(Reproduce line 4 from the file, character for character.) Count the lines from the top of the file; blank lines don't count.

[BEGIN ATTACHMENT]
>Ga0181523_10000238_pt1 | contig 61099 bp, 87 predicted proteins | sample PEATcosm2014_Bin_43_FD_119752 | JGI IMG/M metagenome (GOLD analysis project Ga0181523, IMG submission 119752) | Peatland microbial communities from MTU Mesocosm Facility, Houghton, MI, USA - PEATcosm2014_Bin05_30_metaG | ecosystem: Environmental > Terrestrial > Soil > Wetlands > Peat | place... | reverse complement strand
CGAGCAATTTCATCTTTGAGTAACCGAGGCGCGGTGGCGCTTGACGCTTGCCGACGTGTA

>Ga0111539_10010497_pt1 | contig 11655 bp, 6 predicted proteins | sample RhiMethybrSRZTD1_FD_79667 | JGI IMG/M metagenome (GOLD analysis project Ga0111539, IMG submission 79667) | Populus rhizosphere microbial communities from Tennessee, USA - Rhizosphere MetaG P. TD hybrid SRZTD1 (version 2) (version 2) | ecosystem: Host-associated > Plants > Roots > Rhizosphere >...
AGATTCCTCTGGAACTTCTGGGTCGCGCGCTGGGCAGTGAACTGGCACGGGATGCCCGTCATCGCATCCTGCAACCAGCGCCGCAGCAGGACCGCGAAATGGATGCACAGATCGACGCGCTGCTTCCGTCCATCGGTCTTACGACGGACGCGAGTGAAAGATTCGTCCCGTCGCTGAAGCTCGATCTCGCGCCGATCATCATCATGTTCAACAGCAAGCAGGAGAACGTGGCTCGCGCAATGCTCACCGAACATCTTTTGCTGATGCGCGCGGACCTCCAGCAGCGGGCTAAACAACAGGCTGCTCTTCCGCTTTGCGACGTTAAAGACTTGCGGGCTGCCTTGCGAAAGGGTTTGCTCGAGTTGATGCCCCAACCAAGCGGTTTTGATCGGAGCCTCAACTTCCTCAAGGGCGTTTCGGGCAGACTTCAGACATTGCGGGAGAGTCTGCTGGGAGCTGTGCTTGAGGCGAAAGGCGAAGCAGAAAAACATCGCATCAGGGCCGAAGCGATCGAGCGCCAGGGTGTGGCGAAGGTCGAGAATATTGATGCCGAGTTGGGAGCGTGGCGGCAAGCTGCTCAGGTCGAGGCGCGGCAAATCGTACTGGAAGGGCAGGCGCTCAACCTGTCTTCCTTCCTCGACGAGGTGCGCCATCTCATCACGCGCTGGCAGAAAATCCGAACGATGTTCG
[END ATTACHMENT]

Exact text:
AGATTCCTCTGGAACTTCTGGGTCGCGCGCTGGGCAGTGAACTGGCACGGGATGCCCGTCATCGCATCCTGCAACCAGCGCCGCAGCAGGACCGCGAAATGGATGCACAGATCGACGCGCTGCTTCCGTCCATCGGTCTTACGACGGACGCGAGTGAAAGATTCGTCCCGTCGCTGAAGCTCGATCTCGCGCCGATCATCATCATGTTCAACAGCAAGCAGGAGAACGTGGCTCGCGCAATGCTCACCGAACATCTTTTGCTGATGCGCGCGGACCTCCAGCAGCGGGCTAAACAACAGGCTGCTCTTCCGCTTTGCGACGTTAAAGACTTGCGGGCTGCCTTGCGAAAGGGTTTGCTCGAGTTGATGCCCCAACCAAGCGGTTTTGATCGGAGCCTCAACTTCCTCAAGGGCGTTTCGGGCAGACTTCAGACATTGCGGGAGAGTCTGCTGGGAGCTGTGCTTGAGGCGAAAGGCGAAGCAGAAAAACATCGCATCAGGGCCGAAGCGATCGAGCGCCAGGGTGTGGCGAAGGTCGAGAATATTGATGCCGAGTTGGGAGCGTGGCGGCAAGCTGCTCAGGTCGAGGCGCGGCAAATCGTACTGGAAGGGCAGGCGCTCAACCTGTCTTCCTTCCTCGACGAGGTGCGCCATCTCATCACGCGCTGGCAGAAAATCCGAACGATGTTCG